Hands up if lockdown massively impacted your child’s education? I am sure every single one of you have your hand firmly in the air right now. My eldest has really struggled in school since returning ‘back to normal’ in September. Homes schooling didn’t go well for us and my eight year old is now having to relearn his times tables and basic spellings. He’s fallen behind like many of his classmates but I know in time he will be back on track. If you your child has fallen behind at school, today’s guest post is full of advice on how you can help them to catch up.
How to help your child catch up at school when they’ve fallen behind
Children can fall behind at school for a variety of reasons. They might be ill or absent from school for another reason. Or they might be finding the material tricky and struggling to keep up with the rest of the class. Over the last couple of years, many pupils have found remote learning difficult too. When your child has fallen behind in their education, it can be stressful for them and you. But there are some steps that you can take if you want to help your child catch up with their schoolwork and get on the same page as their classmates.
Consider Extra Tutoring
If your child hasn’t managed to get a grasp on important subjects while at school, they might benefit from private tutoring. Teachers in school don’t often have much time to dedicate to individual pupils, but tutors can provide the extra help that your child may need. A tutor can help with specific tasks and goals, such as GCSE mock preparation or preparing for SATs. Equally, they can just help your child to go over any material that they have covered in class. It can help your child to reinforce what they’ve learned, clarify anything they don’t understand and get some more practice.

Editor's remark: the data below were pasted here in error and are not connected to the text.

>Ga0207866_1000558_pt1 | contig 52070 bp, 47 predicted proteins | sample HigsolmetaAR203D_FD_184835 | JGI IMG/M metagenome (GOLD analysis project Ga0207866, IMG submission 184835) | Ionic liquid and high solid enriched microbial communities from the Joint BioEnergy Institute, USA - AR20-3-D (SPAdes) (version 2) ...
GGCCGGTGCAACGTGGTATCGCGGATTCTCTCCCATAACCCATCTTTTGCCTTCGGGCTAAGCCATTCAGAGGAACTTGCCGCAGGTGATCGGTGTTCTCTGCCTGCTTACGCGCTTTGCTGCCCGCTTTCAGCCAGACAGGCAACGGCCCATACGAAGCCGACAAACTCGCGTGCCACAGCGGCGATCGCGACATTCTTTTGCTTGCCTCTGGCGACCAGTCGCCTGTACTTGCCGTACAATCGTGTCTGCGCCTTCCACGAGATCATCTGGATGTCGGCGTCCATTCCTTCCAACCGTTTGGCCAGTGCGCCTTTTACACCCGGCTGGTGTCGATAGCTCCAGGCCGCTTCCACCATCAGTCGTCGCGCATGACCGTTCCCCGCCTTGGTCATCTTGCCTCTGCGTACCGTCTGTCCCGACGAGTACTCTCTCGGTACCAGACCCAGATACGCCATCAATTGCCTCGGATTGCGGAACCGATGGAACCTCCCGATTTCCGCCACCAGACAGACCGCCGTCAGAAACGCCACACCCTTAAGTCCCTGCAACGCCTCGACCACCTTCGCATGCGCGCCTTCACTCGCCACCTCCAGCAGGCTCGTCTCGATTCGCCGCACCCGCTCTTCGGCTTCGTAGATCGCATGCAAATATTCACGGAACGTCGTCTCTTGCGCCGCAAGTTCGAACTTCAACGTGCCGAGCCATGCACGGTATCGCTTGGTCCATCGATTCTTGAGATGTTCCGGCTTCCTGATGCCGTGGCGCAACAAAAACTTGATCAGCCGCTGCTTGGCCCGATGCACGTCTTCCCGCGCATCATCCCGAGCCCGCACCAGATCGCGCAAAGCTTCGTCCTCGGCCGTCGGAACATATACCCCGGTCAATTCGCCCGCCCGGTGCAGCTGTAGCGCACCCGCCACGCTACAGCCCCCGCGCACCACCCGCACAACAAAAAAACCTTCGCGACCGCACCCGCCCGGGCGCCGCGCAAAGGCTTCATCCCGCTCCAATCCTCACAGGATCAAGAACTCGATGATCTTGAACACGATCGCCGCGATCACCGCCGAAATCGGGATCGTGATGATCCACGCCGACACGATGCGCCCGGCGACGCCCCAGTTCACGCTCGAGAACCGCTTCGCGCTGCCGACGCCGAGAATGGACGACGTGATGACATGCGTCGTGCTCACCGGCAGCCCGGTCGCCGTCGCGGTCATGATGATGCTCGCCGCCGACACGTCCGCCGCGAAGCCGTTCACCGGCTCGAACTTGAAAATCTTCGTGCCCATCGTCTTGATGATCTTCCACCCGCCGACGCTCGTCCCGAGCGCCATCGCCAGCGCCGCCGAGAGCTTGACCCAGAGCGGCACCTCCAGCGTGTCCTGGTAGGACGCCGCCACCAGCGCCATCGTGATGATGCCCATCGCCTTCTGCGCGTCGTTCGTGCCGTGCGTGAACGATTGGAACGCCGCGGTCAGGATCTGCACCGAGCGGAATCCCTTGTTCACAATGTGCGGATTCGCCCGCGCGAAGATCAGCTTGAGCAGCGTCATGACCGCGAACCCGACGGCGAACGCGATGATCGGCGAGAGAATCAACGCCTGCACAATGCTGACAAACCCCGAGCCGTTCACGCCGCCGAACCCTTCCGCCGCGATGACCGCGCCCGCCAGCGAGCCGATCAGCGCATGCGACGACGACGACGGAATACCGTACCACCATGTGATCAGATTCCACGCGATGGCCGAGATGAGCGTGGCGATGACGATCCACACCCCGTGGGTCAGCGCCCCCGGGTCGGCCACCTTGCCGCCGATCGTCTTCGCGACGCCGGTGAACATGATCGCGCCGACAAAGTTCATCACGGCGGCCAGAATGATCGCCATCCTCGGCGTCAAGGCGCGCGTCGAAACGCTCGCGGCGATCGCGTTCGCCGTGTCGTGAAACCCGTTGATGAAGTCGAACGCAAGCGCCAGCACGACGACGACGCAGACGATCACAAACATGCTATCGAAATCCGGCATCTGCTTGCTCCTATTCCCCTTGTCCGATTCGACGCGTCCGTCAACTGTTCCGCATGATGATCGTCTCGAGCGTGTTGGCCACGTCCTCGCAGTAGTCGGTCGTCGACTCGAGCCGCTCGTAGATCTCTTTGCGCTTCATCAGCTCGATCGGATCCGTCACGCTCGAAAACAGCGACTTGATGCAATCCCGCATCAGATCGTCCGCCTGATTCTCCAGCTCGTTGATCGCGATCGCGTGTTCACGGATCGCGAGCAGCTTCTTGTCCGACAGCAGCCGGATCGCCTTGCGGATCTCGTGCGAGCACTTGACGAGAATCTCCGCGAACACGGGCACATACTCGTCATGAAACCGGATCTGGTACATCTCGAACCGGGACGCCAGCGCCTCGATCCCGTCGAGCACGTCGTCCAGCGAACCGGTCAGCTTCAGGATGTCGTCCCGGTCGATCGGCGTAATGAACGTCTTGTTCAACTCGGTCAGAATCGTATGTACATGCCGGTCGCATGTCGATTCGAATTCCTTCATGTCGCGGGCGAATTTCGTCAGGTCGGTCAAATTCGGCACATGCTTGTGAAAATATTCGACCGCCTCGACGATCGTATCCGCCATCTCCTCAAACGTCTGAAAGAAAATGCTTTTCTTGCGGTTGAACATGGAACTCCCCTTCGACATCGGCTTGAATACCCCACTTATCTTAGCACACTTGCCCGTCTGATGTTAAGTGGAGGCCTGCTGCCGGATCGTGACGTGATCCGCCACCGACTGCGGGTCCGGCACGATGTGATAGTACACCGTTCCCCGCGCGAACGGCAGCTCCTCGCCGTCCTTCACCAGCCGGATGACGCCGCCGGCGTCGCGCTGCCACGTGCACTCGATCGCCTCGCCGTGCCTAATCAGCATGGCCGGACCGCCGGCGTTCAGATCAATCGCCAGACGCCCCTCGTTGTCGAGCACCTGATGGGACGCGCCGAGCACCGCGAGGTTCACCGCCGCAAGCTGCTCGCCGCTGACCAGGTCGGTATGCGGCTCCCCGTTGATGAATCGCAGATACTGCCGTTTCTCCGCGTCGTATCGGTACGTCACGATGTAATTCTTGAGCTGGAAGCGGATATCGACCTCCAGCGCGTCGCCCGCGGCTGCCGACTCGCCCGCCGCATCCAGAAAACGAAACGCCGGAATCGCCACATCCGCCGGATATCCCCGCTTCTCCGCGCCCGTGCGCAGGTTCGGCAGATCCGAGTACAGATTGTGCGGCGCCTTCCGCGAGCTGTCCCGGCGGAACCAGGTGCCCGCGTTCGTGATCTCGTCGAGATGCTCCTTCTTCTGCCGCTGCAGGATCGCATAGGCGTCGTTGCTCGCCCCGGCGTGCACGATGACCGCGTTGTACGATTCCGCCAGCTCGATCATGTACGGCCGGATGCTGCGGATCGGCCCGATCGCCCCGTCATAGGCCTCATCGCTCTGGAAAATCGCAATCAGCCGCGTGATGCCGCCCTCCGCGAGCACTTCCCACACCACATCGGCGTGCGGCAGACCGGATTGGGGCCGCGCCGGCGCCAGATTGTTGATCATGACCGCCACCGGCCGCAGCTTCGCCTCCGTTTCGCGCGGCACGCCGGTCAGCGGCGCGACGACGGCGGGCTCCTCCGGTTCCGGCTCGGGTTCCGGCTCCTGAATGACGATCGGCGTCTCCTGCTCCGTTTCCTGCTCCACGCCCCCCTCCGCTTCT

Communicate with Your Child and Their Teacher
Communication is important when your child has fallen behind at school. You need to know what they have missed or what they are finding difficult, as well as the reasons for this. If they have been absent from school, it might simply be that you need to know what topics they have missed that they will need to know. But if they’re finding some things difficult, you should discuss it with both your child and their teacher(s) to examine the issue and work out the best solutions.
Make Use of Appropriate Learning Resources
There are some great resources that can really help you if you want to support your child’s learning. Free online resources are available, such as the BBC Bitesize materials and other useful websites. These resources can be helpful for providing you with supporting materials that you can use to teach your child or to reinforce what they have already learned at school. Make sure you find resources that are appropriate for your child’s learning level and style and consider exploring some different learning methods if certain approaches are not working.
Allow Time for Learning
Having extra time to learn at home is important, but you also need to ensure your child’s schedule is balanced. If you expect them to spend too much time learning, they could simply become tired and frustrated. Make sure you schedule some time into their routine where they can continue to learn at home but keep the length of time appropriate for their age. Plenty of breaks are important, and you can also take an active role in their learning.
Don’t worry if your child has fallen behind at school. You can help them to catch up with the most important things by prioritising what they need to learn.
Has your child ever fallen behind at school? How did you help them to catch up, do you have any tips to add to the list?